With the cost of the average funeral increasing by over 70% since 2004*, funeral inflation is now higher than any current savings rate, so are prepaid funeral plans a good option? Which? has found there are some expensive exclusions which people should be aware of when signing up.
Which? analysed a range of funeral plans from the key providers:
· Although all the plans guarantee to cover the funeral director’s costs in full, many funeral plans, particularly for a burial, do not fully cover other important costs like the doctors’ fees, and fees for church, minister, organists, choir, grave digging and burial plots.
· Most funeral plans make no contribution towards optional items such as the venue or catering for a wake, family flowers or a memorial.
· Only the Co-operative and Family Funerals Trust offer to guarantee burial costs, but neither include the burial plot, one of the priciest aspects of a funeral which costs on average £725, but potentially more.
· Funeral plans can be a better option if you are planning to be cremated as Dignity, Age UK, the Co-operative and Family Funerals Trust all guarantee to cover the core costs of a cremation.
· A funeral plan from Dignity and Age UK sold in 1998 would have left relatives with an average shortfall of £1,200 in 2012 if a burial had been chosen.
The Financial Conduct Authority (FCA) does not regulate funeral plans, although people’s money is protected through the Financial Services Compensation Scheme (FSCS) if their funeral plan is in trust or uses life insurance. There are no regulations covering the sale of funeral plans, including whether the plan is suitable for the individual, and there are no guarantees that the money paid in will cover funeral costs if a provider goes bust. Which? wants funeral plans to be fully regulated by the FCA to make sure the product is sold properly and that people get the services they paid for.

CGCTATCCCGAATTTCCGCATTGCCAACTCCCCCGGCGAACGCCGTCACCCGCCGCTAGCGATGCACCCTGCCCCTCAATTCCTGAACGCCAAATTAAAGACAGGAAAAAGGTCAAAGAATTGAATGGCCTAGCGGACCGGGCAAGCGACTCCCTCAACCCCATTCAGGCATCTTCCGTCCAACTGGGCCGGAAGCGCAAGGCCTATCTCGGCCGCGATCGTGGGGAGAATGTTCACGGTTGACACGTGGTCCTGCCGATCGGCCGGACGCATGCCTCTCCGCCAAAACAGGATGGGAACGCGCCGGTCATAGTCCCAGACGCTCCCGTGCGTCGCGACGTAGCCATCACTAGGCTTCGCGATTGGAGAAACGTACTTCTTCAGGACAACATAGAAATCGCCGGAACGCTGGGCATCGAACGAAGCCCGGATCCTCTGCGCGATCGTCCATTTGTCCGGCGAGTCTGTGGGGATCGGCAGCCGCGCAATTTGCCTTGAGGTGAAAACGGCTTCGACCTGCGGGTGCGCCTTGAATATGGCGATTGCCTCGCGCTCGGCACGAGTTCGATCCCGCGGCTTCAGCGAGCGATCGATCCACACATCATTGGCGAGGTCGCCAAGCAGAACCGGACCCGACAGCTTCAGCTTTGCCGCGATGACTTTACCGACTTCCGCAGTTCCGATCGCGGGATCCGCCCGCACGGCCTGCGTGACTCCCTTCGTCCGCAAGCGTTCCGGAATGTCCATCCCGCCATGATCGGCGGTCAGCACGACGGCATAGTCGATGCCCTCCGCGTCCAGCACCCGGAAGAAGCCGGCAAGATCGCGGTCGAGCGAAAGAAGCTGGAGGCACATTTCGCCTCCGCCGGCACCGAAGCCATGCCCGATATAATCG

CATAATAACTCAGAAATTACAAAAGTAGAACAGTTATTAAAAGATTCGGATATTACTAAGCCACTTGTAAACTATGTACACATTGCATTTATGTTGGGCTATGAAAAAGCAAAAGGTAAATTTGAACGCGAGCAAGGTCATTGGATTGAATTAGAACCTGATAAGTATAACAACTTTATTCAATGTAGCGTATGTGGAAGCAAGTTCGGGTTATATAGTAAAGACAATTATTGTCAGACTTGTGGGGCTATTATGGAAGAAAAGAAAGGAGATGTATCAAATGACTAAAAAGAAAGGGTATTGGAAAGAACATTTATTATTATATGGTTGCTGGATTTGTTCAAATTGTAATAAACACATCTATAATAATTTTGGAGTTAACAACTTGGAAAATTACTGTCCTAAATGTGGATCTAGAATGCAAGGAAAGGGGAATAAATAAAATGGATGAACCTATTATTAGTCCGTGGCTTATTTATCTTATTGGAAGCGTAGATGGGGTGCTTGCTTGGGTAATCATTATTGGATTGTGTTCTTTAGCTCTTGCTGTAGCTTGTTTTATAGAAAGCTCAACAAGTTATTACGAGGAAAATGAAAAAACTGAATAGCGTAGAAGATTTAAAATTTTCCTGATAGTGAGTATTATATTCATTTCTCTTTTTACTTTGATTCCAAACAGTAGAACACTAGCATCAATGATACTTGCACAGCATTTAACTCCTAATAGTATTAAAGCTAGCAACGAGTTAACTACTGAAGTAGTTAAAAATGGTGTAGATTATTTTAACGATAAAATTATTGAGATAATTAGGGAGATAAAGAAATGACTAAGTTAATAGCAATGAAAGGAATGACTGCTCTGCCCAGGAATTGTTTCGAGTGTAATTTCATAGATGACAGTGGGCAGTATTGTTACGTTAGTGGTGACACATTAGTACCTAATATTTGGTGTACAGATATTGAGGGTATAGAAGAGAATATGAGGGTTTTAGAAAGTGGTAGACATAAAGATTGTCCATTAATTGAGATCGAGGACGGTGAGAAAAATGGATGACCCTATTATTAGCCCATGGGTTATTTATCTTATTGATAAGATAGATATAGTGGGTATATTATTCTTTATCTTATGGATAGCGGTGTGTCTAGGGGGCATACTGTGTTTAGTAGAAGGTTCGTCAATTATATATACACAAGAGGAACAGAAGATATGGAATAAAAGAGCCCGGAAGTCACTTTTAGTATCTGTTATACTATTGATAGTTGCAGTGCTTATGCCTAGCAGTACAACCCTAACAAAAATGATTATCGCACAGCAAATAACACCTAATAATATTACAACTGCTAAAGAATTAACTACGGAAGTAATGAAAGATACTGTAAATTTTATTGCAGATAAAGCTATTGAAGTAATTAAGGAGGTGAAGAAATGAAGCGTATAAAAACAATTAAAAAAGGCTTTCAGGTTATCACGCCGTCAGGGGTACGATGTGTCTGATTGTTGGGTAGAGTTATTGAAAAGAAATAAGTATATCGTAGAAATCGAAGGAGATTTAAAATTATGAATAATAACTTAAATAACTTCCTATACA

Which? executive director, Richard Lloyd, said:
“People should make sure they are fully aware of any exclusions that apply before investing money in a funeral plan, to ensure your loved ones are not left with an unexpected hefty bill.
“We also want to see funeral plans fully regulated by the Financial Conduct Authority to make sure people get what they paid for.”
– Ends –
Notes to editors:
*According to Sun Life Direct
1. Which? assessed 21 funeral plans from Funeral Planning Authority (FPA)-registered providers, in May 2013. The FPA sets standards of professional conduct, and sets out arrangements for resolving disputes if you have a complaint.
2. Many of the plans will pay out a contribution towards the funeral costs (other than the funeral director’s costs which are covered in full) Some of this can be used to pay towards the cost of a burial plot. However these contributions, ranging from £899 and up to £1,150, are still significantly lower than the average burial costs which were £1,624 in 2012.
To view the full investigation, please visit the downloads section
Press Release: Personal Finance